Vertigo Comics Review: Sandman: Overture #1
If you’re a comic fan, chances are you’ve heard of Sandman. The seminal series by writer Neil Gaiman has long been revered by the comic populace, heralded for paving the way for many of the more adult books we enjoy on the shelves today. Such reverence is usually left unsullied, as offshoots and prequels tend to be met with disdain (looking at you, Before Watchmen). Happily, Sandman is back in the best way possible, as Gaiman returns to his series years after the end to start at the beginning with Sandman: Overture. Is his return something to get excited about? Read on!
Given the enormous popularity of Gaiman’s original run, it pains me to make this embarrassing admission; I’ve never read it. That’s not to say I’ve avoided it (put down the pitchforks, Gaimaniacs!), but rather it’s on my list of “haven’t gotten there yet.” That said, in some ways my idiocy is actually a plus for this review, as I’m able to view Sandman: Overture for what it is, not what it was. And what it is is something pretty remarkable.
Overture is a sprawling, often whimsical tale that requires close attention and more than one read through. Gaiman’s narrative is quite complex, often weaving many different threads together at once, and as a Sandman newbie I was at times a bit confused. However, Gaiman’s writing is so involving that I never once considered throwing in the towel, instead pouring over every line and panel to connect the dots. Despite the learning curve, the book flows wonderfully, Gaiman’s scripting so assured that he seemingly picks up where he left off with relative ease. His first issue is so big, so ambitious, and so out there that it almost (almost) justifies the hefty price tag. The problem is, right now it feels almost too big, as it’s hard to tell where it’s really going. A lot happens, but as of now it’s hard to discern what it all means, if anything. For all I know this could be par the course for a series such as this, but it’s far from newcomer friendly, and as such I definitely needed a little more direction. Gaiman has crafted a first issue that left me asking a lot questions, and to his credit I can’t wait to see them answered.
Given my novice standing in the world of Sandman, I needed something in Overture to pull me in. That something is J.H. Williams III. The artist, aided by colorist Dave Stewart, brings Gaiman’s vision to vivid life, his art absolutely mesmerizing. We only learned of Overture not too long ago, yet it feels as if Williams was always destined to draw it, his incredible, evocative imagery lighting up each and every page. Despite the surreal, dreamlike world which the Endless inhabit, they never cease to feel grounded. His character work is exceptional; Dream is solemn and contemplative, The Corinthian terrifying and dangerous. Even a sentient plant evokes emotion, its leaves and tendrils quaking with fear as its mind is tormented by nightmares. His layouts are truly beautiful, as panels shift, twist, and bleed into one another in a most inventive way. When paired with Stewart’s incredible colors, it’s hard to think of a prettier book on the rack. Overture is a book that was met with boundless expectations, and in my mind Williams’s art surpasses all of them.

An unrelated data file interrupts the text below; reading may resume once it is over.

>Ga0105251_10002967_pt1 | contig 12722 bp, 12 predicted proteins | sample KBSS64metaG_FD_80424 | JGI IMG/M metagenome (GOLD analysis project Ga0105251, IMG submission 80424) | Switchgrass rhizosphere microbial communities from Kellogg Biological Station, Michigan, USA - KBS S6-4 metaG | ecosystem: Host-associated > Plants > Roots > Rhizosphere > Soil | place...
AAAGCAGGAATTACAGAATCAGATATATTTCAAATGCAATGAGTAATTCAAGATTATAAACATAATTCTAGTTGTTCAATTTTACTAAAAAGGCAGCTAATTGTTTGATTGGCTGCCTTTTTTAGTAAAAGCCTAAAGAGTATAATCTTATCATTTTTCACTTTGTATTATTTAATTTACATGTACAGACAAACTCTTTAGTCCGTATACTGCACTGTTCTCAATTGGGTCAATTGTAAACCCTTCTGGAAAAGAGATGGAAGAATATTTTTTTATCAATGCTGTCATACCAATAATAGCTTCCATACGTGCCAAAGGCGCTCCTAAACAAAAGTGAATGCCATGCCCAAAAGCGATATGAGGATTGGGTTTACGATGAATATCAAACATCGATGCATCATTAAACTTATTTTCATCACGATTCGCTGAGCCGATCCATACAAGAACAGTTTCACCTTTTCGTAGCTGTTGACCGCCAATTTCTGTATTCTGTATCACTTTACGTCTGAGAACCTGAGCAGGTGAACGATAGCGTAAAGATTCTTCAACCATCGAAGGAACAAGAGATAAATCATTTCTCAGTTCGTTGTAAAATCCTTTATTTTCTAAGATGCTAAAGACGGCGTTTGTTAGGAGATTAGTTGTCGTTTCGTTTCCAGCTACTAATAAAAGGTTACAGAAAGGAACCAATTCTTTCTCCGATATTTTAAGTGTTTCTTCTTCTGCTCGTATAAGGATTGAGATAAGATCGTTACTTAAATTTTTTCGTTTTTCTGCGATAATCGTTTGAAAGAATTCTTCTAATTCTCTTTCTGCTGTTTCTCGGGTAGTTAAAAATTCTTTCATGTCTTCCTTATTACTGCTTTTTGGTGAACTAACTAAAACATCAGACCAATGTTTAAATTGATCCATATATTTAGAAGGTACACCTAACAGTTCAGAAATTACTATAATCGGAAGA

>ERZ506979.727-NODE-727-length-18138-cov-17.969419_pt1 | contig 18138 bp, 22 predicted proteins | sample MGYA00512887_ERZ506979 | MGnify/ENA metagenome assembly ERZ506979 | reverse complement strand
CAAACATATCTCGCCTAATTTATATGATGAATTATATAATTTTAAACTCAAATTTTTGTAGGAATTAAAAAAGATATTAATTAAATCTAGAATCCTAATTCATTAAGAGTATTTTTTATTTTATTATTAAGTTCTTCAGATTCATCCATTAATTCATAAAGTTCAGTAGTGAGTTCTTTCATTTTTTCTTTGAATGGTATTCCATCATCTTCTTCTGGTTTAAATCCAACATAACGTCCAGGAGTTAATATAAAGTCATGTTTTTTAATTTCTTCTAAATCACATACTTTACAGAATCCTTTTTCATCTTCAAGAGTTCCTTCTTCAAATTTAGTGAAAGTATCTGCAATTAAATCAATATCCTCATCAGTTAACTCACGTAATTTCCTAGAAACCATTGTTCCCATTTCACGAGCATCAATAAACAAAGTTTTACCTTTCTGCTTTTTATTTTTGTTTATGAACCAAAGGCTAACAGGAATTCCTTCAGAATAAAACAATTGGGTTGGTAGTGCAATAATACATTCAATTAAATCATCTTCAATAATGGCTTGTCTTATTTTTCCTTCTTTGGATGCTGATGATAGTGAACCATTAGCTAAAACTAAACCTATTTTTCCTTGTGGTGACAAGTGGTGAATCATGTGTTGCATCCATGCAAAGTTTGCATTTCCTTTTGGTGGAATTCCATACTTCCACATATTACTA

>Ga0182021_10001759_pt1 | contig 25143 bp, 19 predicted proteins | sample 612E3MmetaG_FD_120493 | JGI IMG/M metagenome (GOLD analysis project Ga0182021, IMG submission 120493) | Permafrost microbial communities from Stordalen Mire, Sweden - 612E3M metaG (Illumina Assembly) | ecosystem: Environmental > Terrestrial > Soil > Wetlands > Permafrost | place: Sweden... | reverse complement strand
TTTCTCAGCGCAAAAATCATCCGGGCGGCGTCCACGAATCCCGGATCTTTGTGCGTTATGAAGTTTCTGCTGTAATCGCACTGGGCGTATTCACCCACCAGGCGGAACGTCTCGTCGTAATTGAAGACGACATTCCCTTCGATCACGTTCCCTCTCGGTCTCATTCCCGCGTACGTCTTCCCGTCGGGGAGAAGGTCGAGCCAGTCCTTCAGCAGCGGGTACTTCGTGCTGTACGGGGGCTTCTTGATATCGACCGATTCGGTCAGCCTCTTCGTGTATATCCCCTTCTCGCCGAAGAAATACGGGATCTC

Sandman: Overture is the kind of comic that you’re still thinking about hours, even days after you’ve read it. It’s the kind of book that makes you think, makes you feel, makes you wonder. While this first issue doesn’t lend itself particularly well to new readers, its ambition and willingness to deliver something different sets it apart from the pack, something that’s sure to keep those aforementioned newbies coming back. Though oversized, I felt it ended too abruptly, as if I was just starting to understand that which I was seeing. This is a book that left me wanting more, not out of disappointment, but out of hunger to see the story taken further. If you’ve read Sandman before, this book is likely all you wanted and more, and even if you haven’t it’s definitely worth a shot.